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What to Expect at a Modeling Audition

Learn what to expect at a modeling audition from model scout Trudi Tapscott in this Howcast video.

Transcript

Trudy:Hi. I'm Trudi Tapscott.

Britt: And I'm Britt Bergmeister.

Trudi:In order to get a modeling job, you need to go on a modeling casting and you need to go on an audition. What happens there?

Britt: I mean, generally you go and meet the clients. Sometimes there will be a few girls there. Sometimes the wait will be five minutes. Sometimes there will be over 200 girls and the wait will be two, three hours. You've got to be open and you can't get frustrated. Bring a book. You're going to be waiting a long time. Bring water, bring snacks. Don't get frustrated. It'll come across when you meet the client, so just be happy. Be thankful that you have the opportunity to get a job and just show your happy, confident personality.

Trudi:What happens? They ask you for your book or your first...?

Britt: Generally, you'll walk in. They'll ask for your book and you hand them your book, maybe a comp card, and sometimes you'll have to take a picture or two just so they can remember how you were that day. Sometimes you'll have to introduce yourself to a video camera, and sometimes you'll have to walk. That's a big thing. You'll definitely have to walk. So, it depends on the client and what you're casting for, but generally they'll let you know.

Just be prepared. Have your high-heel shoes. Have something that will show off your body. I usually wear black, something black and tight. So, yeah. That's generally what happens.

Trudi:That's generally how it goes. Sometimes you're meeting one person. Sometimes you're meeting five. You walk into a table of five people.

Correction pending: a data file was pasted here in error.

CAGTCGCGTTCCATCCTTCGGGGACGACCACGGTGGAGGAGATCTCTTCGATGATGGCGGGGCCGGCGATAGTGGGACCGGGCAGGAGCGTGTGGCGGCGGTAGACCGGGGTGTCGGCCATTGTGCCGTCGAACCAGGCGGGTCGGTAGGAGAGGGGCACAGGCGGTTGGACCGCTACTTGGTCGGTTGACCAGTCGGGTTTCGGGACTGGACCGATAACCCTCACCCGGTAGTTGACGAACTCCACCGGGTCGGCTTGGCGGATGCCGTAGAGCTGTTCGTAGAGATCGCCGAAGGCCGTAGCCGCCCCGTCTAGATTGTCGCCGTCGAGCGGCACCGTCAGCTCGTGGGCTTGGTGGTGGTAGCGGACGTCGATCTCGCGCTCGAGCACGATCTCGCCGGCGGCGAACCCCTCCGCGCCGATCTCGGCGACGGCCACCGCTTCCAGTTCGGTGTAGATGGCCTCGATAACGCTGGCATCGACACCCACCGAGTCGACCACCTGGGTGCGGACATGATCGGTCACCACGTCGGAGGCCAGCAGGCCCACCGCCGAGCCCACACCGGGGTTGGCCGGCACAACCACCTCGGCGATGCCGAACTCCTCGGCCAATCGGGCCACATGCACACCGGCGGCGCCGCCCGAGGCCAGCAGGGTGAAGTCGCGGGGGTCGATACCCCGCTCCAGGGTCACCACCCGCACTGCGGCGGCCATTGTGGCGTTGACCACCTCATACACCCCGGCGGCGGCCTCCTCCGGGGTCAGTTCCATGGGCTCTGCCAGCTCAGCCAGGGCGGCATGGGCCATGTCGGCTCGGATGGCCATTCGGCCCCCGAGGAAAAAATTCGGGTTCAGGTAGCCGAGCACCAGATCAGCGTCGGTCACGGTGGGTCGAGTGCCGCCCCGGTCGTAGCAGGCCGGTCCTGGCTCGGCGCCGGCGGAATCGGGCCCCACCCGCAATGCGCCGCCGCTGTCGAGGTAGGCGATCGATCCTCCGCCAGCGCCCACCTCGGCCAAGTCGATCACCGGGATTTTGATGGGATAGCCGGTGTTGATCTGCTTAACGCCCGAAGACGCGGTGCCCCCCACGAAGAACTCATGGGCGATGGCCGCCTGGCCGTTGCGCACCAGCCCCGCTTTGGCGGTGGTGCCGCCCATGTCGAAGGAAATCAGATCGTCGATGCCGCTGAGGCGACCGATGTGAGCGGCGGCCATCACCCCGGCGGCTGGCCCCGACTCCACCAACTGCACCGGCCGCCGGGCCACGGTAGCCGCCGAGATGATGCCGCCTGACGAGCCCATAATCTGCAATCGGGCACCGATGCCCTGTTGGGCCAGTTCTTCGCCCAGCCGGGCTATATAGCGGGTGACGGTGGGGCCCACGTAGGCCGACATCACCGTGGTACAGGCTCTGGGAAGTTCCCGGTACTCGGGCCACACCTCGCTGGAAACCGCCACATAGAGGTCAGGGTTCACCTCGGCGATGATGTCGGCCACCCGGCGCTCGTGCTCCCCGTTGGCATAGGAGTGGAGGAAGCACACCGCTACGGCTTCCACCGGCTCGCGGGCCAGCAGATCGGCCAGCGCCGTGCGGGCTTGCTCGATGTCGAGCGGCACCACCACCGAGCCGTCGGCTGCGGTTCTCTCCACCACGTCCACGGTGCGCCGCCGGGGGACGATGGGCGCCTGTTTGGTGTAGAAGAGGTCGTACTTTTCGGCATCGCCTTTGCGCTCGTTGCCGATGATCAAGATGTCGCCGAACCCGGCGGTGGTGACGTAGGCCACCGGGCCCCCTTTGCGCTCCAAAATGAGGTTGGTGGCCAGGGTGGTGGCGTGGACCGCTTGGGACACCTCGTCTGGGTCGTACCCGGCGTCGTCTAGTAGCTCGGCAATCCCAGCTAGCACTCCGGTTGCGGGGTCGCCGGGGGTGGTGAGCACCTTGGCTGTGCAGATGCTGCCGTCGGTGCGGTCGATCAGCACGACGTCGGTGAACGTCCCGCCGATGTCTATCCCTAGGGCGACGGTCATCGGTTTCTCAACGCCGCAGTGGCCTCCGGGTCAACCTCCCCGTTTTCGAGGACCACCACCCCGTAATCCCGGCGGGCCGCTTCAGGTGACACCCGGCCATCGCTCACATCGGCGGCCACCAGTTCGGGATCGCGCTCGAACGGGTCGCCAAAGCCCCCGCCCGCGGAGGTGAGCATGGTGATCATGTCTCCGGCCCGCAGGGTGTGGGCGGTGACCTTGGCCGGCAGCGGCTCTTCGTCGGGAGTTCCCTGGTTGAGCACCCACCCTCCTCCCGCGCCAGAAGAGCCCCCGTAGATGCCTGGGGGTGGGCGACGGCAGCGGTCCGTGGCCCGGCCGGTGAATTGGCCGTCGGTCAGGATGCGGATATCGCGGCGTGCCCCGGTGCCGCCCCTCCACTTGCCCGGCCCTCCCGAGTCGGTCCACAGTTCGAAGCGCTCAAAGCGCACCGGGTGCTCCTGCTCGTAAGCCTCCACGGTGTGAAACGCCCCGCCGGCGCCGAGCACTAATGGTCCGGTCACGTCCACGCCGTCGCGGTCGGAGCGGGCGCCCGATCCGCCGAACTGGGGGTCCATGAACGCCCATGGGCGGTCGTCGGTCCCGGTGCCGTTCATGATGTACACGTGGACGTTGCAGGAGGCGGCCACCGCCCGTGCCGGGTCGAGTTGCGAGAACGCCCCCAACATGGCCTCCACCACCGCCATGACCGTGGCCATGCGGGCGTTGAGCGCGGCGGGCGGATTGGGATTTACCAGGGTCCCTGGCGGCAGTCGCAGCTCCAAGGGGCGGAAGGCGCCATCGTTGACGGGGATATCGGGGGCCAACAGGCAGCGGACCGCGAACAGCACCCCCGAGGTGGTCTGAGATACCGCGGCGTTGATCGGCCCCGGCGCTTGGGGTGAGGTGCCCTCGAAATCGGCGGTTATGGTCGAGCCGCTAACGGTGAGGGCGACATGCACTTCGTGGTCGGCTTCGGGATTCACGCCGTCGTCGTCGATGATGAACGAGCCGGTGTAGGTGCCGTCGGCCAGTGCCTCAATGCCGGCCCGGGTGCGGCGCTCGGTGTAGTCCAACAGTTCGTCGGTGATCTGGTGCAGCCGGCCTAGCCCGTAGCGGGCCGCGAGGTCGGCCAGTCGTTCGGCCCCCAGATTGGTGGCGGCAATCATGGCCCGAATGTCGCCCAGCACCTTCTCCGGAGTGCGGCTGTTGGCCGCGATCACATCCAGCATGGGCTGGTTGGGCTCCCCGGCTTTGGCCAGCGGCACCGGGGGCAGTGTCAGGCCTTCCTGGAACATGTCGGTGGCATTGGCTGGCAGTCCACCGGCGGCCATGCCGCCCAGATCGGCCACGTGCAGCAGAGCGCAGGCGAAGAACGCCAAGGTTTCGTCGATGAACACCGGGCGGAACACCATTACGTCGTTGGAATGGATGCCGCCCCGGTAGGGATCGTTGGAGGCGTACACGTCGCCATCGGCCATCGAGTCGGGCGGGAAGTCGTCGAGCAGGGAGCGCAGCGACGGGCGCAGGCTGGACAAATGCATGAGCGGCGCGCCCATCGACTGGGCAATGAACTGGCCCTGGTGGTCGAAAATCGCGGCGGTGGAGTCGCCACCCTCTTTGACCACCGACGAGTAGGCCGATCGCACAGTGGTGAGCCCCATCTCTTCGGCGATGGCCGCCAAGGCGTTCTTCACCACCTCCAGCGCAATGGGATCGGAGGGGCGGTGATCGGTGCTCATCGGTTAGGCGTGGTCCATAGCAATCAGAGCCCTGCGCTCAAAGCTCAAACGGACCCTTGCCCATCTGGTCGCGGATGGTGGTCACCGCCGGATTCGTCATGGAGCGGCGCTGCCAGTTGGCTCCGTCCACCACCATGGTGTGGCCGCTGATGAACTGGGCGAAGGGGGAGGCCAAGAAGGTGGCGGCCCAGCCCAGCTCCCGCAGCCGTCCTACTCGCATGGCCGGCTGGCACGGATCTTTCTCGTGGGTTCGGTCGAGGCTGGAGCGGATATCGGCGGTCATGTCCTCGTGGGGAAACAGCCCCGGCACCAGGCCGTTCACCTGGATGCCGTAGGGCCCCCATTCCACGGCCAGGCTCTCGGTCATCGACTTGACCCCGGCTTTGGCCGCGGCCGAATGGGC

Britt: Yeah.

Trudi:Sometimes everyone is in the same room. Sometimes you go in a separate room. I think that if the casting people have more than one person there, sometimes they talk amongst themselves or they talk about the pictures in your book. They ask you, "Who shot this?" or, "Who's the photographer?" It's really good for you to remember the names of the photographers that you shot with if they say, "Who shot this picture?" So, that information is good because if you don't know that answer then it doesn't make you look like the smartest model.

Britt: Right.

Trudi:So, you want to be able to know the information that they might ask in your book or, "Where did you shoot it?" Or, "When did you shoot it?" They're trying to get a conversation going, but there's not many questions they can ask you when they don't know you. They just want to kind of know things about your book. Then they might say things between themselves that are related to the job that might not make any sense to you and that might not have anything to do with you. So, you can't really let that effect you.

It's not about how quickly they look through your book. They're fast. Especially in New York and Paris, and Milan, it's fast. They don't have a lot of time.

Britt: Yeah.

Trudi:So, the decision is made after. You're never going to know right then anyway, so it really doesn't matter. You just have to do the best you can, assume you're getting the job and walk out. That's pretty much what happens.

Britt: They might not show any emotion at all. You can't take that as a no. They could be happy, they could be sad that day. They could be really annoyed. But just go in confidently and, hopefully, you'll get the job.

Trudi:It's not your job to read them.

Britt: No.

Trudi:It's their job to read you.

Britt: Exactly.

Trudi:So, that's how it works.

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